After a short break, the series is back. Here is the latest entry in the Chemistry series.
50 Cent – The Mechanic (2008)
This shit is hard.
Alchemist sampled the legendary B.B. King. He took a funky section of “Chains and Things” that features a dope guitar part intertwined with some strings, and made it the basis of the production. He added some thunderous drums and it suddenly became hard as fuck, like a felon, serving ten to fifteen years in the penitentiary. It’s that tough!
The Alchemist – When You’re Dying feat. 40 Glocc and Prodigy (2006)
This is very smooth, dope too. When I first heard this, I immediately thought of 50 Cent’s “What If.” Both used the same sample but Alchemist’s version is slower than Nick Speed’s, who produced 50’s version.
The sample is from Bobby Womack’s “Woman’s Gotta Have It.” The guitar Alchemist sample is a simple guitar riff that is catchy. Plus, it’s a dope riff. Alchemist slowed the sample down, added some drums and created this tough, hard beat.
Jadakiss – Still Feel Me (2004)
Another smooth but dope one from Alchemist.
At the beginning of the beat, he sampled The Dramatics’ “In The Rain” and created a fading outer space like sound like something straight from The Jetsons. That wind chimes sound is what aggravates me to the beat. It’s easy to distinguish, memorable, in fact. This is the type of beat that you can lay back and listen to as you partake in one of Alchemist’s favorite activities.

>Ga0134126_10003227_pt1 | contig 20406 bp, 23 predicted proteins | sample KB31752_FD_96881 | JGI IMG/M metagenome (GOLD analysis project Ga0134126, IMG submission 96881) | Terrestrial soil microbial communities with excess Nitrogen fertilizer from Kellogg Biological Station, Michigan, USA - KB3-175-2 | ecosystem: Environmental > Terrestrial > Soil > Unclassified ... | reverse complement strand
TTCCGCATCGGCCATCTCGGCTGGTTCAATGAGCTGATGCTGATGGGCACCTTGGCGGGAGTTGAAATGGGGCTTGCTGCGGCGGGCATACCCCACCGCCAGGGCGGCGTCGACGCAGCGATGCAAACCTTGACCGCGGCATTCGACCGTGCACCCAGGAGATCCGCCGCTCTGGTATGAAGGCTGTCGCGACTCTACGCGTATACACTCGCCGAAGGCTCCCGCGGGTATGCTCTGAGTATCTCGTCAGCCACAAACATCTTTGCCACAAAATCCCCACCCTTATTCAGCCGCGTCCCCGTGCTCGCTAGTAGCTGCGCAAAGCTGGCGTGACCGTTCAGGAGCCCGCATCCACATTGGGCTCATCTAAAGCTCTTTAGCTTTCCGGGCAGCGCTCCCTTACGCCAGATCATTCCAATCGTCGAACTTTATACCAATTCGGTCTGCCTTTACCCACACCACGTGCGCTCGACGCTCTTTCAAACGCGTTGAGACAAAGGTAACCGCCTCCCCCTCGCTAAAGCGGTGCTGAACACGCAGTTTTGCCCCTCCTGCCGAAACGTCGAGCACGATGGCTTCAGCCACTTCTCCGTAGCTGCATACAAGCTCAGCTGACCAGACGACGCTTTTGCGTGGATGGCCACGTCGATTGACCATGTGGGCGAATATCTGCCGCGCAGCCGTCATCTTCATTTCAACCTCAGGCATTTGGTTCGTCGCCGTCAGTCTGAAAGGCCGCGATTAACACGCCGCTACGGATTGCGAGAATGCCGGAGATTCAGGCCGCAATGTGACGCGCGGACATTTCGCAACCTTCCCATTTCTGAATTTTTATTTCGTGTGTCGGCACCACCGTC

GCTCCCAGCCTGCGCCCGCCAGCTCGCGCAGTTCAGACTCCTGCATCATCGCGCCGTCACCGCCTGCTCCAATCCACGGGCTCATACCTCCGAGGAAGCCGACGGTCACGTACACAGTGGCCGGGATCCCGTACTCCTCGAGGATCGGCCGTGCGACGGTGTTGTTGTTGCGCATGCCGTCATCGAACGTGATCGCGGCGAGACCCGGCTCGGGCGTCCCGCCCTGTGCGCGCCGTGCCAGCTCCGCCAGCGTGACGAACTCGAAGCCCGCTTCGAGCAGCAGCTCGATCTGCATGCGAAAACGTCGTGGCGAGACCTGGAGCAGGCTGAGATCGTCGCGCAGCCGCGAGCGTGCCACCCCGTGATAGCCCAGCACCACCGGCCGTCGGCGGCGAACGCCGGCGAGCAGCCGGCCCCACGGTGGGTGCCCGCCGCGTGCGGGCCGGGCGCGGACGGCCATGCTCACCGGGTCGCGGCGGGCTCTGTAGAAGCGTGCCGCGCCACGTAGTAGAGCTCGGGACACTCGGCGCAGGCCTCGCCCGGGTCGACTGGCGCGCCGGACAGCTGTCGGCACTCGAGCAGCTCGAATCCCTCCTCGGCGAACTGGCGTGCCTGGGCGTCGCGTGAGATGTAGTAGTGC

Mobb Deep – Get It Forever feat. Nas (2011)
Yo! This shit is both frightening and smooth. It starts and ends with vocals from The Ballads’ “God Bless Our Love” sample.
Meanwhile, that frightening sound comes from the other sample, Jerry Goldsmith’s “Rickard Escapes.” The sample has a ridiculous, minimalistic, and scary keyboard. The keys are almost screeching. Alchemist took that and ran with it. This time, he slowed the sample down, and emphasizing on that eeriness feeling the sample gives off. Shit’s tough!
The Alchemist – Smile feat. Twista and Maxwell (2009)
Another banging beat from Alchemist. He sampled Smoked Sugar’s “Keeping up My Front.” He took the opening number from Smoked Sugar’s soulful song that includes another eerie keyboard. Plus, he grabbed the opening vocals of the sample and strategically placed it at the beginning of the beat.
The sample is an example of that beautiful soulful music from 1970s. Alchemist took that sound, sped the tempo up and added some roaring drums, which I think are infectious, and this dope piece of art was born.
(Photo Credit: Jason Goldwatch’s Instagram)